The Juneau Bar Association is seen during a Friday luncheon after hearing from candidates for the new Superior Court judgeship on Friday, Aug. 17, 2018. (James Brooks | Juneau Empire)

The Juneau Bar Association is seen during a Friday luncheon after hearing from candidates for the new Superior Court judgeship on Friday, Aug. 17, 2018. (James Brooks | Juneau Empire)

Judge candidates face bar association

Bar surveys are part of selection process

One of the candidates for Juneau’s new Superior Court judgeship is advocating for more Alaska Natives on the bench. Another is making a second attempt at a job withdrawn by Gov. Bill Walker at the last moment.

On Friday, members of the Juneau Bar Association heard from five of the six people vying for the new third Superior Court judgeship in Juneau. It was the last chance for the six candidates to be heard by their fellow lawyers before those lawyers turn in surveys that play a key role in the selection process.

Juneau’s third Superior Court seat was created by the Alaska Legislature this year when lawmakers voted to convert one of the city’s two District Court judgeships into a higher court. More felony-level offenses are reaching Juneau’s courts, and an additional judge is needed to carry the load, the state’s chief justice said in his annual State of the Judiciary address.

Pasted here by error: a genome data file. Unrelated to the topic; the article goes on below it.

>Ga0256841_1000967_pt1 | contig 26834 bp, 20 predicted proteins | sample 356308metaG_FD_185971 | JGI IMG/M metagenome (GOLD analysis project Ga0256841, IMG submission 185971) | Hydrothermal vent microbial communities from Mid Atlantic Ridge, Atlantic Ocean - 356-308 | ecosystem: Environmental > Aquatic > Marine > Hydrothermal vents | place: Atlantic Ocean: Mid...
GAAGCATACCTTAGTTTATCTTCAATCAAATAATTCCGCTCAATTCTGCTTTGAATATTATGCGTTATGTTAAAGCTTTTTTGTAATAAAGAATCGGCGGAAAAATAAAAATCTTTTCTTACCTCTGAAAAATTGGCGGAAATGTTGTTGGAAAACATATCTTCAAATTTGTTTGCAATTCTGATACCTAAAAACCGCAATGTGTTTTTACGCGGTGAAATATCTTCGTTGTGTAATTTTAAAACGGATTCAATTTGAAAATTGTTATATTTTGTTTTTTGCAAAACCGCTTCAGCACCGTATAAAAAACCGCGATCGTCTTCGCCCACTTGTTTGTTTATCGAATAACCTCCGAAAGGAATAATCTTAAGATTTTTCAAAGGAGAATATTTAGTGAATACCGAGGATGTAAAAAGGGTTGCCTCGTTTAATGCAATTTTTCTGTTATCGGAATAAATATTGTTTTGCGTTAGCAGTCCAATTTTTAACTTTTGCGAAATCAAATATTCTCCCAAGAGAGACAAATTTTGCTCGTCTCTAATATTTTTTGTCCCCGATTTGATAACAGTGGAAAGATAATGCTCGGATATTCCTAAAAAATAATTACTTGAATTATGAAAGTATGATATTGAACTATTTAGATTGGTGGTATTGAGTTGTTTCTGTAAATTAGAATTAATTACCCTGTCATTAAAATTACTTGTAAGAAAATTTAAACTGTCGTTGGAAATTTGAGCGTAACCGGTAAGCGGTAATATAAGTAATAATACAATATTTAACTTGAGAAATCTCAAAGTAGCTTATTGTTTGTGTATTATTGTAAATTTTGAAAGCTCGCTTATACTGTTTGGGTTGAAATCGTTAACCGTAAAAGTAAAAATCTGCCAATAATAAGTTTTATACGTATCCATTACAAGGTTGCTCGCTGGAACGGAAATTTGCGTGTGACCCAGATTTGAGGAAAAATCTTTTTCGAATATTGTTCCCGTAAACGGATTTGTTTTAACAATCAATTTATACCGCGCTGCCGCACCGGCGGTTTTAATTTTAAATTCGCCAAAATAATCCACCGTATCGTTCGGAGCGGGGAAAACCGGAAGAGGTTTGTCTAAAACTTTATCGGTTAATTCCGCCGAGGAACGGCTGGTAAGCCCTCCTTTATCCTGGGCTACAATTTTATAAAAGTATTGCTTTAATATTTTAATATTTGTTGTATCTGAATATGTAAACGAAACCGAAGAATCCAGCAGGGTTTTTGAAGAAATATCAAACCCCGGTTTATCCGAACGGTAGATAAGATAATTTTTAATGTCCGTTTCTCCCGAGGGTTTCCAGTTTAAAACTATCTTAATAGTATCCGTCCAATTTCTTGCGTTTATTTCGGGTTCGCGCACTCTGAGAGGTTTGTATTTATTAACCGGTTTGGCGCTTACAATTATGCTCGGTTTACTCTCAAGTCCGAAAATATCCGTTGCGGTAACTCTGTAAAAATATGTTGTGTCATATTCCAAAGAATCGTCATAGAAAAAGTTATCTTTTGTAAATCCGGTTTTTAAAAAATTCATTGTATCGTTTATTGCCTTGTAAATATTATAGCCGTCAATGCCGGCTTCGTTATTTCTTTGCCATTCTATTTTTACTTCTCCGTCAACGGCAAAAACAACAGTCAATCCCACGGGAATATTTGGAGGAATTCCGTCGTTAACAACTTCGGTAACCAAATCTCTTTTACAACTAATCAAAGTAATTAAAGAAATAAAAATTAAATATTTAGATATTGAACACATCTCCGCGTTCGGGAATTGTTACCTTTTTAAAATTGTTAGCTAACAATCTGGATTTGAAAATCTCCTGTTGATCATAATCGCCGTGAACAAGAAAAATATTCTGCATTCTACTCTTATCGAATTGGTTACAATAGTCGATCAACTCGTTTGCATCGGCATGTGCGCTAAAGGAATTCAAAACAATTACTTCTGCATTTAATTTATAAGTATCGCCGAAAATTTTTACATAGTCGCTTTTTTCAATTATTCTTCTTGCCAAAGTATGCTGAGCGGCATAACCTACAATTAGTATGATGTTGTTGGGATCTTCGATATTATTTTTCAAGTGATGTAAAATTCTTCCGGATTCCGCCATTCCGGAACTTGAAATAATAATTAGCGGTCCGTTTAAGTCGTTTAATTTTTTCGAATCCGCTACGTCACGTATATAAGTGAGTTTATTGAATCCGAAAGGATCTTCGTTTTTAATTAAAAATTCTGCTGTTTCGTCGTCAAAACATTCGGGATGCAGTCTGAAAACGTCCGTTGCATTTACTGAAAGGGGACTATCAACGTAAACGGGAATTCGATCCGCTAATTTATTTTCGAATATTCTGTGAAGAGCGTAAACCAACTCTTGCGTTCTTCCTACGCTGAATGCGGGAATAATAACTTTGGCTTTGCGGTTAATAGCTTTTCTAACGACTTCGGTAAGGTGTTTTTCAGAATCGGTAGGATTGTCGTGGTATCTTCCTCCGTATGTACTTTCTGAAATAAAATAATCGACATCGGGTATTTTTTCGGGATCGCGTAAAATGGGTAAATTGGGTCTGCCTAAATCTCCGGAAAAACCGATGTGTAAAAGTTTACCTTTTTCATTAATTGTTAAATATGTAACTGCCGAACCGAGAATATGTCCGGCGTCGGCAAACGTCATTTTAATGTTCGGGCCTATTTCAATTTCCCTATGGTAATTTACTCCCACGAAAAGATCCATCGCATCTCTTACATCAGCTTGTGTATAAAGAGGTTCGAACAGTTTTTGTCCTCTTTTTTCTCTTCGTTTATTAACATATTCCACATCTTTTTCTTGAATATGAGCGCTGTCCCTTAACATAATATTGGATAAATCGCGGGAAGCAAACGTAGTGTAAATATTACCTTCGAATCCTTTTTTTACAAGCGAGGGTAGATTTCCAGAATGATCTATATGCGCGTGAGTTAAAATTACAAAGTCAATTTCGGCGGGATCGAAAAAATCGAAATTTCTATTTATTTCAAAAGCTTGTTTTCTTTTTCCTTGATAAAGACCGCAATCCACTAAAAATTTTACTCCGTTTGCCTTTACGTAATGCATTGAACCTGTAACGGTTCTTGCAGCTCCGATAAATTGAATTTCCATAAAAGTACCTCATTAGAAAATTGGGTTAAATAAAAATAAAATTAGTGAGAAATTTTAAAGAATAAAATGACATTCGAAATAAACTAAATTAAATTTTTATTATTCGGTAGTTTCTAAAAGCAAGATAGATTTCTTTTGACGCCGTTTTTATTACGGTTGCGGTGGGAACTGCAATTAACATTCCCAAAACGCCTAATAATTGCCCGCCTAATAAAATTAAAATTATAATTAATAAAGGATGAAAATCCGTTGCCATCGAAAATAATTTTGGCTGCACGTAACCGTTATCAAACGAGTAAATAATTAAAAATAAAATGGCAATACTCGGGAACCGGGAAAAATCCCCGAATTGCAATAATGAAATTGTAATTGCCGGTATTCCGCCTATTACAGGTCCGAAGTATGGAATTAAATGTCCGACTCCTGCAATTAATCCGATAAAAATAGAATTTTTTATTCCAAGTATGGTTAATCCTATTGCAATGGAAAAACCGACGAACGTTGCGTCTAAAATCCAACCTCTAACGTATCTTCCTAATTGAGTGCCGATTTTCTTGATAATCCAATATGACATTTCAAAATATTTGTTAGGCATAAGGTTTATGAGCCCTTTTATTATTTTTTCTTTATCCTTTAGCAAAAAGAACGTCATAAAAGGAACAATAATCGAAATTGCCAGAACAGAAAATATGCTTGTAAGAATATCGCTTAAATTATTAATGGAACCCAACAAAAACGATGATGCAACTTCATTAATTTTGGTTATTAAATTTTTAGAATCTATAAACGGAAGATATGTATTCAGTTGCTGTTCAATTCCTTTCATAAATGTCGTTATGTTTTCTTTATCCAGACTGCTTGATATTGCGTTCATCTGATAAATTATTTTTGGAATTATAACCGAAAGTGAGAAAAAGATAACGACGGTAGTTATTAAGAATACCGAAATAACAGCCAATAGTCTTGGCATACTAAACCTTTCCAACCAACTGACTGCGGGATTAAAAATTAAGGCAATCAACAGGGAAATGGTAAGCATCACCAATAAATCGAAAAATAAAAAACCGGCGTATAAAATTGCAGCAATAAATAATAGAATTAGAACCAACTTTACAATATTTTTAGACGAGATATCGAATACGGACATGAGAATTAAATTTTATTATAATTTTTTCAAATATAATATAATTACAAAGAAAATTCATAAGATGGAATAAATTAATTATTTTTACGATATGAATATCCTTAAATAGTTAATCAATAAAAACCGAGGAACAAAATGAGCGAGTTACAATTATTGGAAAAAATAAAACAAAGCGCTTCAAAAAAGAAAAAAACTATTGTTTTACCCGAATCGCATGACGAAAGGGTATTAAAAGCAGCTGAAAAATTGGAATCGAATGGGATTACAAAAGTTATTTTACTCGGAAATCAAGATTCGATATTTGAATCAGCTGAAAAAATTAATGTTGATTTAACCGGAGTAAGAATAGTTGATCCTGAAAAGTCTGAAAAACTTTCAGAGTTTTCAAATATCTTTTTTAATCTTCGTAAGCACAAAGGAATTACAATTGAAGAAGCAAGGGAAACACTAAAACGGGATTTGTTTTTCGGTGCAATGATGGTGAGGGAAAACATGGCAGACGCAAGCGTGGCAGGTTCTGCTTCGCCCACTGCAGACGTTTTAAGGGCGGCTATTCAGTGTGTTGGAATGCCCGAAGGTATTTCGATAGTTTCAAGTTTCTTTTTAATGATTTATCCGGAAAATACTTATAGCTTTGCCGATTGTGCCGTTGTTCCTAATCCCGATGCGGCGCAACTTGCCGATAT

Judges are selected by the governor, but he must pick from a list of nominees vetted and winnowed by the Alaska Judicial Council, a nonpartisan body of seven members. (The seventh member, the chief justice of the Alaska Supreme Court, votes only to break ties.)

One of the tools the judicial council uses to select finalists (it must pick at least two) is a survey of bar association members who have worked with those candidates.

Speaking to the Juneau bar at the Baranof Hotel, Tlingit and Haida Central Council Tribal Court judge Debra O’Gara said Alaska’s court system needs more Alaska Native judges.

“When you look at the judiciary in the state of Alaska, compared to the population in the state of Alaska, there’s something really missing on the bench, and that is Native judges,” she said.

O’Gara said she wants to be a role model, even if she isn’t selected by the judicial council or governor.

“If I don’t accomplish anything else, I hope I accomplish opening that door a little wider,” she said.

Defense attorney Julie Willoughby was the top pick for the last Superior Court vacancy in Juneau, but Gov. Bill Walker declined to select her because he disapproved of the way she handled the defense in a sex abuse case. Public opinion was divided about that decision, which was hailed by victims rights advocates but scorned by the Alaska Association of Criminal Defense Lawyers.

Willoughby, who scored the highest in the bar survey during the last vacancy, said she had little more to offer, but in response to a question, she explained her experience with family law, torts and non-criminal cases.

Two other candidates — Matanuska-Susitna attorney Shawn Traini and Valdez judge Daniel Schally — participated in the discussion by phone. Juneau District Attorney Angie Kemp was traveling and did not participate.

Schally, who has 12 1/2 years of experience on the Valdez District Court bench, said he formerly served as Ketchikan’s district attorney and would like to move back to Southeast.

Traini said, “Juneau is a place I’ve always wanted to live,” and he and his family are ready for a move.

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